Our Lives in Stitches

Our Lives in Stitches
This summer I participated in an institute entitled Threads of Change: Culture, Identity and Personal Adornment in our Globalizing World. Educators explored ancient and contemporary cultures. As a follow up to this experience, this fall I will meet Peruvian weavers at the Cleveland Museum of Art as they are here to celebrate the opening of the new Wari exhibit. In the meantime, I am participating in workshops using award-winning multicultural literature and making books. My life beyond family is mostly about threads and ties—connections with other cultures plus sharing skills and interests with acquaintances or friends.
People ask, “How do we begin learning about other peoples?” My usual response is to share what you like with people who have the same passion. For me, that has been a lifelong journey looking at handwork, appreciating the creativity and passion that has been invested in each item, but never forgetting that the person that produced the item is more precious than the product I covet. As I reflect upon my good fortune I realize I have been around the world in this search. I have seen some of the most beautiful objects ever produced, and my life has been enriched because I have shared these adventures with others.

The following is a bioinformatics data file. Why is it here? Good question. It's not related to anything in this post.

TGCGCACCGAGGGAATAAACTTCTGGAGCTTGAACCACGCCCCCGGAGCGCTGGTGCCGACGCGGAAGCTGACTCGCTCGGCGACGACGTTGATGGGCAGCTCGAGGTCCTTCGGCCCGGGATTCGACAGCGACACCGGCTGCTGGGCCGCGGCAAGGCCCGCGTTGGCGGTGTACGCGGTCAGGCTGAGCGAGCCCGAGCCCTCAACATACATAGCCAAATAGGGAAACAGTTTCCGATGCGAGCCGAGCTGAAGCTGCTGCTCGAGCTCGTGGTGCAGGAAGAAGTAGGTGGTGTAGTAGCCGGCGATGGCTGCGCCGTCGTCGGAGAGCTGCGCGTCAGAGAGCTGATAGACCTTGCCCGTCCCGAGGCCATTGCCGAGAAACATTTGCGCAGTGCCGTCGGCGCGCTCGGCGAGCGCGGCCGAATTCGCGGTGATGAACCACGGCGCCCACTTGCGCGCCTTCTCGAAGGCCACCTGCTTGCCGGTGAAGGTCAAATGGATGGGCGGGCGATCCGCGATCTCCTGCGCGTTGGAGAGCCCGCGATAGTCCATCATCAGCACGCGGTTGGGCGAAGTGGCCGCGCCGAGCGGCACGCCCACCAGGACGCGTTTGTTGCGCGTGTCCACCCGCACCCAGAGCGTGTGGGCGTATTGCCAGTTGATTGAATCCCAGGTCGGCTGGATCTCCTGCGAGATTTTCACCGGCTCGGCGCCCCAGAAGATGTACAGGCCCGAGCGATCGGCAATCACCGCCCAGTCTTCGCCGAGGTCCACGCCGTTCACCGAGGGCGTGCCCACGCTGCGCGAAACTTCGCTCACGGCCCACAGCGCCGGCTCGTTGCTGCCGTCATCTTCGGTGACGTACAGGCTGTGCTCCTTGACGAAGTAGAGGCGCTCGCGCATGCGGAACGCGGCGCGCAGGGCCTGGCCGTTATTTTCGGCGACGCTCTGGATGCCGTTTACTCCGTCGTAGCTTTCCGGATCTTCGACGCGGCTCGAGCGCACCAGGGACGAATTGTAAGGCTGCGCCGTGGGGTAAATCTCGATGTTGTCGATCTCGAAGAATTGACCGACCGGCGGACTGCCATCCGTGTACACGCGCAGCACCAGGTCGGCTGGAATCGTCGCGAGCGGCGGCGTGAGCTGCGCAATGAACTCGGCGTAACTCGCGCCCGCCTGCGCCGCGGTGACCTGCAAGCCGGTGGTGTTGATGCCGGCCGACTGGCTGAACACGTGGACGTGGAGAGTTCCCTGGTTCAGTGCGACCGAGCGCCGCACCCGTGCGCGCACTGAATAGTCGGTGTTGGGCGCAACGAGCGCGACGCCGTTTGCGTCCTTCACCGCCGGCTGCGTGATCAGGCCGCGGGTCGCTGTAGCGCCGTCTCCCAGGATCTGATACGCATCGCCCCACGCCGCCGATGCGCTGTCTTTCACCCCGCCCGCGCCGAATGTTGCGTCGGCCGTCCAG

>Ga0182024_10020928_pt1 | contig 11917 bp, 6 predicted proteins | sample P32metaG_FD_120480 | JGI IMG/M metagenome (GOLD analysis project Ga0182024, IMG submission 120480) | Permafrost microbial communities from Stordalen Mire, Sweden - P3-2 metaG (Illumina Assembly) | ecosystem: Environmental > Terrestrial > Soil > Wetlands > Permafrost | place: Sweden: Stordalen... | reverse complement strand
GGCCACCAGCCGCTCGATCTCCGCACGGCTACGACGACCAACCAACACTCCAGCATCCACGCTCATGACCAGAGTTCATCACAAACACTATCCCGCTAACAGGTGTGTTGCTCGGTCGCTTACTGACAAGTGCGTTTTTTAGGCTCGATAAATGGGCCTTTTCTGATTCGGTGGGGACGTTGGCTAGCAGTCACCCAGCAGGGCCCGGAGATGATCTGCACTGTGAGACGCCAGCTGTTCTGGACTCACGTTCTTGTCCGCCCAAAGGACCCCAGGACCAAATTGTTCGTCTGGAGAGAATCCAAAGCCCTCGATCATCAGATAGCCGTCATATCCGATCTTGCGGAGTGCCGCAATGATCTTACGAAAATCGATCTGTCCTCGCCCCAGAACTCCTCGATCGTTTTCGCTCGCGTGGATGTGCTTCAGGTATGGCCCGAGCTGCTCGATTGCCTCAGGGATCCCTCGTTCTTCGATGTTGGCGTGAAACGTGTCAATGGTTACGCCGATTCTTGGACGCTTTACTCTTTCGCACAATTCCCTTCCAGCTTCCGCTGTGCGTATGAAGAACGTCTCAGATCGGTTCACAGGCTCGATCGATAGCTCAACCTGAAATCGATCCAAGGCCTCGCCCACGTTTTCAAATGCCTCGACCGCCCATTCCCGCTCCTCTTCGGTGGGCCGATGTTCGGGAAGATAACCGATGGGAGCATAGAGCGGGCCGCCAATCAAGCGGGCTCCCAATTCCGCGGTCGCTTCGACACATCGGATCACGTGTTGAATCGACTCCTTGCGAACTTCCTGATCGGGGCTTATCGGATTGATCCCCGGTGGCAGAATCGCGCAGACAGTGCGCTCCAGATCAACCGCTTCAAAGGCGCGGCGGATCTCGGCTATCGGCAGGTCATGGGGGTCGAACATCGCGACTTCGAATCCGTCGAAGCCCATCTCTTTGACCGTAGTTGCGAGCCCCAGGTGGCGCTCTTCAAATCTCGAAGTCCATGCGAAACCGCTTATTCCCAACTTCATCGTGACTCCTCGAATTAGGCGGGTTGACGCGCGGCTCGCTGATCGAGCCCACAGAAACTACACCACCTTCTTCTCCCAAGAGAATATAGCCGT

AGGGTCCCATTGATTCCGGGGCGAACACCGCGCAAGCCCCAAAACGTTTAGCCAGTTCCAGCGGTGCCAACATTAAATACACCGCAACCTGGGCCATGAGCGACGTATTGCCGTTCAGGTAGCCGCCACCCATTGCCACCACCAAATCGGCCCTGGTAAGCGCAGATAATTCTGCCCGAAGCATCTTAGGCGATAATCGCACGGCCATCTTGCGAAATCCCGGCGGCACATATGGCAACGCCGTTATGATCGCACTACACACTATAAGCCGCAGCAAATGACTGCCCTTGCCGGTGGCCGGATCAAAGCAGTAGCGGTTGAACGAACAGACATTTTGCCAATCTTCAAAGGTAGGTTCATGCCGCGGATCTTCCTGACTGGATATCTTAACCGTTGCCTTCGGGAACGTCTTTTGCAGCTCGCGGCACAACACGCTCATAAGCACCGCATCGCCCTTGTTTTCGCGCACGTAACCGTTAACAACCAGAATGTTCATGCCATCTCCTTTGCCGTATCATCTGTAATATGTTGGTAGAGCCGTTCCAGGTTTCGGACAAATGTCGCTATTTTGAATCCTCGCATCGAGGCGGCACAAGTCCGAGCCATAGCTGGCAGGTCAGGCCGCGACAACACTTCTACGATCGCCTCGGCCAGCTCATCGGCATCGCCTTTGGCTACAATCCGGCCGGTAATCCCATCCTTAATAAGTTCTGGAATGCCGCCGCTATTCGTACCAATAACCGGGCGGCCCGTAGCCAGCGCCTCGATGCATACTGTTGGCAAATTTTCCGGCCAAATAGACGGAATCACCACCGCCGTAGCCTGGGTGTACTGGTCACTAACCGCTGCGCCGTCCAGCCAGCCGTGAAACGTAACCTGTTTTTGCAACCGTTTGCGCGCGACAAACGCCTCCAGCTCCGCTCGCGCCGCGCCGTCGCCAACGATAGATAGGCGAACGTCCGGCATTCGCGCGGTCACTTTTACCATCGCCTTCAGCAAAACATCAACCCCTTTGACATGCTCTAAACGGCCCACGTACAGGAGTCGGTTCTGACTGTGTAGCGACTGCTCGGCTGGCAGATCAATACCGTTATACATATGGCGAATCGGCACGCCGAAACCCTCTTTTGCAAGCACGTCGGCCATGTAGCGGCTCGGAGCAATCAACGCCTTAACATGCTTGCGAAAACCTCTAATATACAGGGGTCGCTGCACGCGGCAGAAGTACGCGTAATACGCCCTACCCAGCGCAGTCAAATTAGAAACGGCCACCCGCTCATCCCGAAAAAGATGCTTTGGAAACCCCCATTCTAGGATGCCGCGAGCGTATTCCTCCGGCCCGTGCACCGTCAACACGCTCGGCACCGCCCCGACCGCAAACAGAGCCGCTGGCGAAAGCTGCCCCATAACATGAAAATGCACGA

Among my regular treats is belonging to the African American Quilt and Doll Guild. Our official meetings are on the first and third Saturday of each month, but my favorite time is during our “sew-ins.” We meet most months on the second or fourth Saturday at the Warrensville Hts. Library, and spend an entire Saturday chatting and completing projects. The difference between this experience and our regular meetings is there is no formality, and there is so much laughter because there are no specific goals. The gatherings are magical and healing because they are so informal. Yet, anyone might share a technique or ask questions of the participants. We simply love making things, and fabric and fiber are our medium. There is a sisterhood that is
inexplicable.
At those times I am reminded that women all over the world, now and long ago, have shared similar experiences. Our lives are shared, hearts mended, and love envelopes us as we stitch our memories, and visions into colorful compositions—each as unique as the artist who creates it. By now several members have produced work that has been on exhibit in different parts of the country, plus some have had pieces published in books or magazines. Anyone who wants to see the fruits of our labor would do well to join us at Randalwood in Warrensville Heights on October 12th or 13th for our third biennial quilt and doll show. I can guarantee you a feast for the eyes and inspiration in abundance. For information call 216-587-1250 or visit the African American Quilt and Doll Guild website at http://www.aaqdg.org.
Jakki

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